- Northern Inland, New South Wales, Australia 2372
- Farming Together stream: Expert Support
- Case: 00692
- Group Name: Granite Borders Landcare
- Product/industry: Local produce
The Group and Challenge
Building a local brand and collaborating business networks is often difficult for farmers, who rarely have a spare moment due to their own business demands. Distribution costs are sometimes prohibitive for small holders and sending produce to a wholesale market is often receives low prices. Amanda Craig, the Greater Borders Landcare project manager, noticed that the region had many small holdings, with producers working hard, but not often working together.
|Bakery products coeme with a ‘good morning’ smile.||Healthy greens and on-the-spot recycling.|
Farming Together Services and Support
Amanda applied to Farming Together for assistance to develop regional producer workshops; to bring producers together, to support each other. Farming Together provided an experienced facilitator who had presented similar experiences for small producers from nearby Stanthorpe and Toowoomba. The workshops enabled story-sharing from these Tenterfield niche producers.
Most of the 16 producers at the first meeting were small-scale farmers, who had not previously collaborated with others. Attendees included a honey and greens producer, a permaculture trainer, a representative of a bush-tucker co-operative, a representative from the TAFE work-for-the-dole program’s community garden, a truffle producer with a finance background, new garlic producers and a mixed stock and crops farmer also representing some African migrant small holders, keen to participate.
The possibility of joint distribution logistics was explored, perhaps via establishment of a co-op and using a transport roster system. Also discussed were marketing activities, a local brand, cross-farm staff, sharing expertise and cross-promoting ingredients.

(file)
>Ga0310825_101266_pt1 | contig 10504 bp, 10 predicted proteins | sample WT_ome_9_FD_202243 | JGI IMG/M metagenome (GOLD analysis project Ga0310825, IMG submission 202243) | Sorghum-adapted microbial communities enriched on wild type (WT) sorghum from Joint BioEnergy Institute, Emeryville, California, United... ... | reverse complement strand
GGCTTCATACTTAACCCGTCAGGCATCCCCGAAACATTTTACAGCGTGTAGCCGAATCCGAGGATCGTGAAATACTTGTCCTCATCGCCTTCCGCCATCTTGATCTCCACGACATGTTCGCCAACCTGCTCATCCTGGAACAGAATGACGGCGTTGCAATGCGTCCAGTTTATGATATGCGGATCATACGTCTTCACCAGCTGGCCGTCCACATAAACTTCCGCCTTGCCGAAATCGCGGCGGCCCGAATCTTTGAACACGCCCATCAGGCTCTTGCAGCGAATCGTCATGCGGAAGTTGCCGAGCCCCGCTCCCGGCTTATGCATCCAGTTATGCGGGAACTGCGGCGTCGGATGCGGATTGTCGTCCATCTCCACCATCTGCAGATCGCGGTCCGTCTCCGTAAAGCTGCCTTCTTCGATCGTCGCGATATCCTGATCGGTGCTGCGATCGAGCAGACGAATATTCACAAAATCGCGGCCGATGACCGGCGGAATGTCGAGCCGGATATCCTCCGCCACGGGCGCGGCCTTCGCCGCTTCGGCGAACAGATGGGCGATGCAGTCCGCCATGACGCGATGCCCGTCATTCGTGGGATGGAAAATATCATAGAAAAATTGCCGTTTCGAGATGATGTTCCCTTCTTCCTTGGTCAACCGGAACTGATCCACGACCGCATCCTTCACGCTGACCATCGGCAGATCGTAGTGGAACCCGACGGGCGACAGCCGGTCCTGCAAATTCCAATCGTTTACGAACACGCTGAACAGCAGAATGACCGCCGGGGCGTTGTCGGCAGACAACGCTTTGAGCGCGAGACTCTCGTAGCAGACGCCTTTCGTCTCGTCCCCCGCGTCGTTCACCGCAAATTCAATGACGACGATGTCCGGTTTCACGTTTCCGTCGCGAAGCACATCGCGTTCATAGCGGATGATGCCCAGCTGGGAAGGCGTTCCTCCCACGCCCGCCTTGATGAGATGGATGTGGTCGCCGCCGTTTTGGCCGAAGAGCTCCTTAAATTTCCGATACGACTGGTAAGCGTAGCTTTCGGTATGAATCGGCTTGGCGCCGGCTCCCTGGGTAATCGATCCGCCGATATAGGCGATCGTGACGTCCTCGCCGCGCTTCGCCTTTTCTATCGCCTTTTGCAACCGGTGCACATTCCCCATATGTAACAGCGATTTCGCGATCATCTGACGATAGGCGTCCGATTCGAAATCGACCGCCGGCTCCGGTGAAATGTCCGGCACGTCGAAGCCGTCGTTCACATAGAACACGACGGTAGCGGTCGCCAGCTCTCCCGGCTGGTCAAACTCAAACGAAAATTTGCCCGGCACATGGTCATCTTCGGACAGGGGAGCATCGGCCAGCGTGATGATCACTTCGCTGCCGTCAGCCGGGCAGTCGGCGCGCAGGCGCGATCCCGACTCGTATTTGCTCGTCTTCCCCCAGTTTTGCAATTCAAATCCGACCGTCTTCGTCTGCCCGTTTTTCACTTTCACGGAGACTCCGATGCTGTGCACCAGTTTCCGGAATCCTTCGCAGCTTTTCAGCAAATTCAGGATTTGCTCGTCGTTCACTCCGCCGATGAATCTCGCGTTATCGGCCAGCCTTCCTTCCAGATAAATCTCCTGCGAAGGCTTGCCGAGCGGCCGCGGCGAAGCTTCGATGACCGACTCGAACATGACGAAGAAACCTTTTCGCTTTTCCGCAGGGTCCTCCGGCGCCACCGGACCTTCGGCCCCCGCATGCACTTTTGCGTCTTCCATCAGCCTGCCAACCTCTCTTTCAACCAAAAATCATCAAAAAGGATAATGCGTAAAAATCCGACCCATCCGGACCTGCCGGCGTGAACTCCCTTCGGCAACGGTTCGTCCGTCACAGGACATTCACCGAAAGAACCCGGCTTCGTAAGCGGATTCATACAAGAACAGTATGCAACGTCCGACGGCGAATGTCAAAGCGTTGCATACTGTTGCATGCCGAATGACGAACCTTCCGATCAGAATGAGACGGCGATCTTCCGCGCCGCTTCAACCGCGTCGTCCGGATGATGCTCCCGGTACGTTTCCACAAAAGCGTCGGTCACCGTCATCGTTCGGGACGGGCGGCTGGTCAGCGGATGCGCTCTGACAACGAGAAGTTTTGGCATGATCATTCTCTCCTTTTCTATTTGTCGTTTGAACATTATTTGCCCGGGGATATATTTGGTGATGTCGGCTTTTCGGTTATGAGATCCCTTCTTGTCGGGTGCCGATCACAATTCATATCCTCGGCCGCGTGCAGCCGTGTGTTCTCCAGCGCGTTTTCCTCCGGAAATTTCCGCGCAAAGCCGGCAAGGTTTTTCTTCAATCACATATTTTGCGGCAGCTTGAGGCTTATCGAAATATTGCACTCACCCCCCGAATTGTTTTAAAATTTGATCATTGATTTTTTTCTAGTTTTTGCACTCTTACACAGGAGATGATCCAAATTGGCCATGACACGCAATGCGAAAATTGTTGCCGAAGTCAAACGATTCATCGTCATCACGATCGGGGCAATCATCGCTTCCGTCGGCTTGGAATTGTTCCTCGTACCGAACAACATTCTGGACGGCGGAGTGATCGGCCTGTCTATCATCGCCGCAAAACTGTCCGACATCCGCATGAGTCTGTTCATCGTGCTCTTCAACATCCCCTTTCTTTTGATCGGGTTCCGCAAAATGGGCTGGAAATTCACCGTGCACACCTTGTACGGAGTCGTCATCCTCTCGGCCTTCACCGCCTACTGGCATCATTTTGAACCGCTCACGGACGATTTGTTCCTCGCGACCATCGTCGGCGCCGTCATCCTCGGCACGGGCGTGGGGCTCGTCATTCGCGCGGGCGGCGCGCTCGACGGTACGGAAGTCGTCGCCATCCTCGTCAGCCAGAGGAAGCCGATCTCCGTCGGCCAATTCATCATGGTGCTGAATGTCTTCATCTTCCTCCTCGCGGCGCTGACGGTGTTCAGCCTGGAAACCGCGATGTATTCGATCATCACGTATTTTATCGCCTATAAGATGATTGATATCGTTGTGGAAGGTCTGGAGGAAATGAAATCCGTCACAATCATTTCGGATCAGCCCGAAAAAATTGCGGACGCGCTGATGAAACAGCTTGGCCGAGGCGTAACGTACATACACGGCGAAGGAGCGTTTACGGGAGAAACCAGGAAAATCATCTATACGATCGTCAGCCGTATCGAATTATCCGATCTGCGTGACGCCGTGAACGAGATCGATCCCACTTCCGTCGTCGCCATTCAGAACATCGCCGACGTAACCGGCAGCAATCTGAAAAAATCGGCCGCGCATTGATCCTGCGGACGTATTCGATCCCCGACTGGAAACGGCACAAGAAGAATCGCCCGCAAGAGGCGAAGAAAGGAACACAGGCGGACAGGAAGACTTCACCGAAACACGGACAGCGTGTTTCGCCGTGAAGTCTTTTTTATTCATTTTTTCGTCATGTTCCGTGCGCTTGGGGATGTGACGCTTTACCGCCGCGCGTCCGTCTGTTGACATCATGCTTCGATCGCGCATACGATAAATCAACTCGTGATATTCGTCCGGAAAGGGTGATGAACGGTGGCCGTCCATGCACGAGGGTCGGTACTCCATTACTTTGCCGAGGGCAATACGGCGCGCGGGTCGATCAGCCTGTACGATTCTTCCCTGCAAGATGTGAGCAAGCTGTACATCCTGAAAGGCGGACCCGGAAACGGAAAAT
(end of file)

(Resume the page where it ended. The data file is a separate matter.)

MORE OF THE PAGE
As a result of the workshops, a core group of producers initiated a farmers’ market, with 12 stallholders and a community table for anyone to sell at. Stall fees ($5 per stand) covered insurance and venue hire. A former chef offered to showcase local meats at a BBQ and also to cook for sale.
Expert Services delivered
Impact and outcomes
Since the meetings, the market has grown to 21 stalls and can attract up to 300 visitors on a sunny Saturday. All produce is from the region, including fruit and vegetables, lucerne hay and biofertiliser, bread and baked goods, arts and crafts, plants, and produce from small-scale farmers raising animals ethically. Planning progress has been made for three specific project groups: the farmers’ market (now established as a Tenterfield fixture); a bush tucker wild harvesting group (which has received funding for an education program), and a permaculture nursery. Some members also help other growers by transporting produce or sharing a stall.
“Producers that used to work in isolation are now networking, and increasing their incomes from this regular market contact… it’s an excellent start,” Amanda said, “People want to buy local and they want to know who the farmer is.”
The larger collaborative group favours the guiding principle of ‘locally produced’ and has begun work on a strategic plan. They are discussing establishing a formal business entity. “We now also have funding to help our farmers and producers with branding, marketing and business direction”.
|Market sales||Amanda Craig|